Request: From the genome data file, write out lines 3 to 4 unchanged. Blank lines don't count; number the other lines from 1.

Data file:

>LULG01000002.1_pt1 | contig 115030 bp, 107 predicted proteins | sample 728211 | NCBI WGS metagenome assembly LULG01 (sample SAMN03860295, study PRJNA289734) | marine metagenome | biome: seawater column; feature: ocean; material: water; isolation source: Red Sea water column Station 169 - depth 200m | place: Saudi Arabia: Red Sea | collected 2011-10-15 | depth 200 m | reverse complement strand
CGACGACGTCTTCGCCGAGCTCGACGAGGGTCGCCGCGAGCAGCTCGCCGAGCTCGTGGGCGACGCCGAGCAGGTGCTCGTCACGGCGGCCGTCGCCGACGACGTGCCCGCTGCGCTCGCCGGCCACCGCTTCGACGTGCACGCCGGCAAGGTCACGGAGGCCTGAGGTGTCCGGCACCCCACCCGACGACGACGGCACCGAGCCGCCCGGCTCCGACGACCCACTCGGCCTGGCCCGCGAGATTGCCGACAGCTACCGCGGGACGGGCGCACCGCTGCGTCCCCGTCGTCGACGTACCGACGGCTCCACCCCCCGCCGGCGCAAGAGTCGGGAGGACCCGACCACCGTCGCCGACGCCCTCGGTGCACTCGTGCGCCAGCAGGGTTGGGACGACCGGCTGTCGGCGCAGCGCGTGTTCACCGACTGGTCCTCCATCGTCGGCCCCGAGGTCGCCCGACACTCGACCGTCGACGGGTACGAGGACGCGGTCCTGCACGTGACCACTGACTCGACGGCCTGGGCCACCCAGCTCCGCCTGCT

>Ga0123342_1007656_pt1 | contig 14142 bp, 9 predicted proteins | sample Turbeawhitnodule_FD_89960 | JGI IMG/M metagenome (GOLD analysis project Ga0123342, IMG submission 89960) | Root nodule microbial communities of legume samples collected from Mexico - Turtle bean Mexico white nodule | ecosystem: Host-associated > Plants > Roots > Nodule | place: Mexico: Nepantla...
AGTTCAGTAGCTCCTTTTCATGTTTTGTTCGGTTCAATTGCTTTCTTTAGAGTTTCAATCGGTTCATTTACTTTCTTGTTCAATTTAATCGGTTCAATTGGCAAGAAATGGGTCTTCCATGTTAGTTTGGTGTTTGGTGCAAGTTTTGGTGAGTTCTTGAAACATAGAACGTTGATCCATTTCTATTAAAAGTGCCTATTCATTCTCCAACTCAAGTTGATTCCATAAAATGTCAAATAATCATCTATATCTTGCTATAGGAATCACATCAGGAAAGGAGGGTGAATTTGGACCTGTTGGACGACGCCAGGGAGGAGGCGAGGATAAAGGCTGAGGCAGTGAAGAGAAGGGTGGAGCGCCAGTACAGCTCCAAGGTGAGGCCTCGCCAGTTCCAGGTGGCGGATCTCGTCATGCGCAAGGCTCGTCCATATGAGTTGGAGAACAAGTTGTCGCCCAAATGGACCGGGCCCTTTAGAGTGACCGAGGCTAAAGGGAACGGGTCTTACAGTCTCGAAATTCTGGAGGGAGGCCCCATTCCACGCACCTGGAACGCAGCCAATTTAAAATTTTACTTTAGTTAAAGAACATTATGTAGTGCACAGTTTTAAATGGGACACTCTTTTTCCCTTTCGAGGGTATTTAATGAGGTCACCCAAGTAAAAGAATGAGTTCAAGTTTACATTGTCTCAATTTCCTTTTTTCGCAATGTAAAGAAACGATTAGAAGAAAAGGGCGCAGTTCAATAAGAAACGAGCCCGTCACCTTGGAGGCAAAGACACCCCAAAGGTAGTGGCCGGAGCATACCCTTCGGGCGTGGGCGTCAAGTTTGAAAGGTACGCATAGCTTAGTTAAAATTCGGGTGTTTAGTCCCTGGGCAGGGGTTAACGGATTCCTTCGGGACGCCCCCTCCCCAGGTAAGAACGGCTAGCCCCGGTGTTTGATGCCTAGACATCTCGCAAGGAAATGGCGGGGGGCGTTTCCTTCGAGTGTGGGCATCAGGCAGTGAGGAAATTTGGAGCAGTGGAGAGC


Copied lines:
>Ga0123342_1007656_pt1 | contig 14142 bp, 9 predicted proteins | sample Turbeawhitnodule_FD_89960 | JGI IMG/M metagenome (GOLD analysis project Ga0123342, IMG submission 89960) | Root nodule microbial communities of legume samples collected from Mexico - Turtle bean Mexico white nodule | ecosystem: Host-associated > Plants > Roots > Nodule | place: Mexico: Nepantla...
AGTTCAGTAGCTCCTTTTCATGTTTTGTTCGGTTCAATTGCTTTCTTTAGAGTTTCAATCGGTTCATTTACTTTCTTGTTCAATTTAATCGGTTCAATTGGCAAGAAATGGGTCTTCCATGTTAGTTTGGTGTTTGGTGCAAGTTTTGGTGAGTTCTTGAAACATAGAACGTTGATCCATTTCTATTAAAAGTGCCTATTCATTCTCCAACTCAAGTTGATTCCATAAAATGTCAAATAATCATCTATATCTTGCTATAGGAATCACATCAGGAAAGGAGGGTGAATTTGGACCTGTTGGACGACGCCAGGGAGGAGGCGAGGATAAAGGCTGAGGCAGTGAAGAGAAGGGTGGAGCGCCAGTACAGCTCCAAGGTGAGGCCTCGCCAGTTCCAGGTGGCGGATCTCGTCATGCGCAAGGCTCGTCCATATGAGTTGGAGAACAAGTTGTCGCCCAAATGGACCGGGCCCTTTAGAGTGACCGAGGCTAAAGGGAACGGGTCTTACAGTCTCGAAATTCTGGAGGGAGGCCCCATTCCACGCACCTGGAACGCAGCCAATTTAAAATTTTACTTTAGTTAAAGAACATTATGTAGTGCACAGTTTTAAATGGGACACTCTTTTTCCCTTTCGAGGGTATTTAATGAGGTCACCCAAGTAAAAGAATGAGTTCAAGTTTACATTGTCTCAATTTCCTTTTTTCGCAATGTAAAGAAACGATTAGAAGAAAAGGGCGCAGTTCAATAAGAAACGAGCCCGTCACCTTGGAGGCAAAGACACCCCAAAGGTAGTGGCCGGAGCATACCCTTCGGGCGTGGGCGTCAAGTTTGAAAGGTACGCATAGCTTAGTTAAAATTCGGGTGTTTAGTCCCTGGGCAGGGGTTAACGGATTCCTTCGGGACGCCCCCTCCCCAGGTAAGAACGGCTAGCCCCGGTGTTTGATGCCTAGACATCTCGCAAGGAAATGGCGGGGGGCGTTTCCTTCGAGTGTGGGCATCAGGCAGTGAGGAAATTTGGAGCAGTGGAGAGC